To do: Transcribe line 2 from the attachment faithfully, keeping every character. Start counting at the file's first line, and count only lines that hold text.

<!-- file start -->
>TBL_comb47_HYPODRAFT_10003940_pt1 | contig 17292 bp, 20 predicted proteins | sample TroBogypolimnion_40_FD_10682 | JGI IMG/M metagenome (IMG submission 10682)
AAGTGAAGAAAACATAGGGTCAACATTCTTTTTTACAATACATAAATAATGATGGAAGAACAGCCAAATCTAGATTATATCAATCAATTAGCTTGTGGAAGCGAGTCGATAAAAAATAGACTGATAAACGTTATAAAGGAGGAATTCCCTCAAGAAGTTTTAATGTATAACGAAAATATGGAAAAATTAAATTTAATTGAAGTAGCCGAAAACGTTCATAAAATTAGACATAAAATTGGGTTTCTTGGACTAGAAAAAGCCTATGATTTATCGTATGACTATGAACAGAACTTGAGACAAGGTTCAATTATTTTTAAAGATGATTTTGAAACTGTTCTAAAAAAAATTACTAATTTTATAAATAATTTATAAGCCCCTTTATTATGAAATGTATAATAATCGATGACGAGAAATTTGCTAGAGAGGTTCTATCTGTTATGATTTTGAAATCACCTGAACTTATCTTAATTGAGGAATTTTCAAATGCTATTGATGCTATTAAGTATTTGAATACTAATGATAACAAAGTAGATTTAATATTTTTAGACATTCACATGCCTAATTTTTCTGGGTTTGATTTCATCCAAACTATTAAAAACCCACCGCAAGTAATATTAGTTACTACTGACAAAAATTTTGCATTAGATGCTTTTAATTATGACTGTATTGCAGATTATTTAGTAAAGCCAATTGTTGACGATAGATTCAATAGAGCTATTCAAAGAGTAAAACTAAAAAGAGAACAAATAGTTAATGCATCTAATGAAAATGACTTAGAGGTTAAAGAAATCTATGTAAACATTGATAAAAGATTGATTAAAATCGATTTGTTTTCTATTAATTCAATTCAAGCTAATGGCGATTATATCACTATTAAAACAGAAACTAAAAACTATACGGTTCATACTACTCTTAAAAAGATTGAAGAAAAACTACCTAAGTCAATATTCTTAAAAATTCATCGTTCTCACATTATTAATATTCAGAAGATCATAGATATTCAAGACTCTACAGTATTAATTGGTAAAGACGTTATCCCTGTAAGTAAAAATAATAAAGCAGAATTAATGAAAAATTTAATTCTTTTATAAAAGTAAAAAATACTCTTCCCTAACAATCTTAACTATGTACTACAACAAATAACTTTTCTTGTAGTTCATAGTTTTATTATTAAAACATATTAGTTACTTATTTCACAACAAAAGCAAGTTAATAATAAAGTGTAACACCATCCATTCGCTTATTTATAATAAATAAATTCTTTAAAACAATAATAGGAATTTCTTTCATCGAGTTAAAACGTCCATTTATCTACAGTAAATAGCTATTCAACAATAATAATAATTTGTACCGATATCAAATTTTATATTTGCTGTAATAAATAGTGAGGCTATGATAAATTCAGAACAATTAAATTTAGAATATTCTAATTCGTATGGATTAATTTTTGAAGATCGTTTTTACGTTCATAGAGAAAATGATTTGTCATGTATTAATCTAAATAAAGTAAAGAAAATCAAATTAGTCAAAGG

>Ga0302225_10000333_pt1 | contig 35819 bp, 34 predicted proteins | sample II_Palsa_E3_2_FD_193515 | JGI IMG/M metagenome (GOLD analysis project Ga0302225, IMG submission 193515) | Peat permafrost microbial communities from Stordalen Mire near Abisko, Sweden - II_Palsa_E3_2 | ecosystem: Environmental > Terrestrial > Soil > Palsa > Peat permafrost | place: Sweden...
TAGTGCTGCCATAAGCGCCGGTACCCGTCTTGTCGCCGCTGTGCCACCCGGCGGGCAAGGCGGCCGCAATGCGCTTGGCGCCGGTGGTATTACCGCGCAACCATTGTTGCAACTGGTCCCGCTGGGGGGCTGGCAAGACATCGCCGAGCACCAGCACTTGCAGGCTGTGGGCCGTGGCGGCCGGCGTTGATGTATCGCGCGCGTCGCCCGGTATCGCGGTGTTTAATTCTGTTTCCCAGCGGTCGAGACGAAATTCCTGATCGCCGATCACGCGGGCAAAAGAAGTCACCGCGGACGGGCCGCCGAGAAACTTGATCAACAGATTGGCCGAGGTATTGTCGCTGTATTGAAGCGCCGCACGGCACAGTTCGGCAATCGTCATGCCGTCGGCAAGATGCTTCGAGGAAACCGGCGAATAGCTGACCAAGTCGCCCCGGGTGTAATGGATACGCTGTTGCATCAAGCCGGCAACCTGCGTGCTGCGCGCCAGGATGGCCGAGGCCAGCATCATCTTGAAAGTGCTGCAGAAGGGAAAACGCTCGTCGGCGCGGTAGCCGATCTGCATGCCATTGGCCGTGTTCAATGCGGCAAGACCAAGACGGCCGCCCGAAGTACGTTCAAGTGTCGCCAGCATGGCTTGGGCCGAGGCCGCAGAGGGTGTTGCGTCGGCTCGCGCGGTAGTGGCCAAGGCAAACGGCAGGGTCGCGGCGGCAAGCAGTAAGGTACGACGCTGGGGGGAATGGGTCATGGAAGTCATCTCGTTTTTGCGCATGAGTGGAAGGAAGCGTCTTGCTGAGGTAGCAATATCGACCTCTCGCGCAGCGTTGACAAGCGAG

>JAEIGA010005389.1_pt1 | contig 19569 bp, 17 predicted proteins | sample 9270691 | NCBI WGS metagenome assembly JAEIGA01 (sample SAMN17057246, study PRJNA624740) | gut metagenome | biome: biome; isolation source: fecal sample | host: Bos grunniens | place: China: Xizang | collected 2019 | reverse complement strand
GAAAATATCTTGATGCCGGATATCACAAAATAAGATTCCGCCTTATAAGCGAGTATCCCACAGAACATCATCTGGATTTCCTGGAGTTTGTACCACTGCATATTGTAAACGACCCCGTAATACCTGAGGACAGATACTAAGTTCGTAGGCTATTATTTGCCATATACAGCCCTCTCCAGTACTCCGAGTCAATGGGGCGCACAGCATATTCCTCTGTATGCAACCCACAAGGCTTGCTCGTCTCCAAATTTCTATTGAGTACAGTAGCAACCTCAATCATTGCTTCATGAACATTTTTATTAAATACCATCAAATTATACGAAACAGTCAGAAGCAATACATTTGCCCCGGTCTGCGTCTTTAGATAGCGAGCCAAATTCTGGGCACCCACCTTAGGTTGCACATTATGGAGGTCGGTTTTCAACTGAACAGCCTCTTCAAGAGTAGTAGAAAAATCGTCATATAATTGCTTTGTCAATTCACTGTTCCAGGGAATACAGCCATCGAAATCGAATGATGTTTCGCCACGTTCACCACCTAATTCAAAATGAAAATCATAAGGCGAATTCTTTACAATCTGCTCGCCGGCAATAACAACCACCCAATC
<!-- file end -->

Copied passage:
AAGTGAAGAAAACATAGGGTCAACATTCTTTTTTACAATACATAAATAATGATGGAAGAACAGCCAAATCTAGATTATATCAATCAATTAGCTTGTGGAAGCGAGTCGATAAAAAATAGACTGATAAACGTTATAAAGGAGGAATTCCCTCAAGAAGTTTTAATGTATAACGAAAATATGGAAAAATTAAATTTAATTGAAGTAGCCGAAAACGTTCATAAAATTAGACATAAAATTGGGTTTCTTGGACTAGAAAAAGCCTATGATTTATCGTATGACTATGAACAGAACTTGAGACAAGGTTCAATTATTTTTAAAGATGATTTTGAAACTGTTCTAAAAAAAATTACTAATTTTATAAATAATTTATAAGCCCCTTTATTATGAAATGTATAATAATCGATGACGAGAAATTTGCTAGAGAGGTTCTATCTGTTATGATTTTGAAATCACCTGAACTTATCTTAATTGAGGAATTTTCAAATGCTATTGATGCTATTAAGTATTTGAATACTAATGATAACAAAGTAGATTTAATATTTTTAGACATTCACATGCCTAATTTTTCTGGGTTTGATTTCATCCAAACTATTAAAAACCCACCGCAAGTAATATTAGTTACTACTGACAAAAATTTTGCATTAGATGCTTTTAATTATGACTGTATTGCAGATTATTTAGTAAAGCCAATTGTTGACGATAGATTCAATAGAGCTATTCAAAGAGTAAAACTAAAAAGAGAACAAATAGTTAATGCATCTAATGAAAATGACTTAGAGGTTAAAGAAATCTATGTAAACATTGATAAAAGATTGATTAAAATCGATTTGTTTTCTATTAATTCAATTCAAGCTAATGGCGATTATATCACTATTAAAACAGAAACTAAAAACTATACGGTTCATACTACTCTTAAAAAGATTGAAGAAAAACTACCTAAGTCAATATTCTTAAAAATTCATCGTTCTCACATTATTAATATTCAGAAGATCATAGATATTCAAGACTCTACAGTATTAATTGGTAAAGACGTTATCCCTGTAAGTAAAAATAATAAAGCAGAATTAATGAAAAATTTAATTCTTTTATAAAAGTAAAAAATACTCTTCCCTAACAATCTTAACTATGTACTACAACAAATAACTTTTCTTGTAGTTCATAGTTTTATTATTAAAACATATTAGTTACTTATTTCACAACAAAAGCAAGTTAATAATAAAGTGTAACACCATCCATTCGCTTATTTATAATAAATAAATTCTTTAAAACAATAATAGGAATTTCTTTCATCGAGTTAAAACGTCCATTTATCTACAGTAAATAGCTATTCAACAATAATAATAATTTGTACCGATATCAAATTTTATATTTGCTGTAATAAATAGTGAGGCTATGATAAATTCAGAACAATTAAATTTAGAATATTCTAATTCGTATGGATTAATTTTTGAAGATCGTTTTTACGTTCATAGAGAAAATGATTTGTCATGTATTAATCTAAATAAAGTAAAGAAAATCAAATTAGTCAAAGG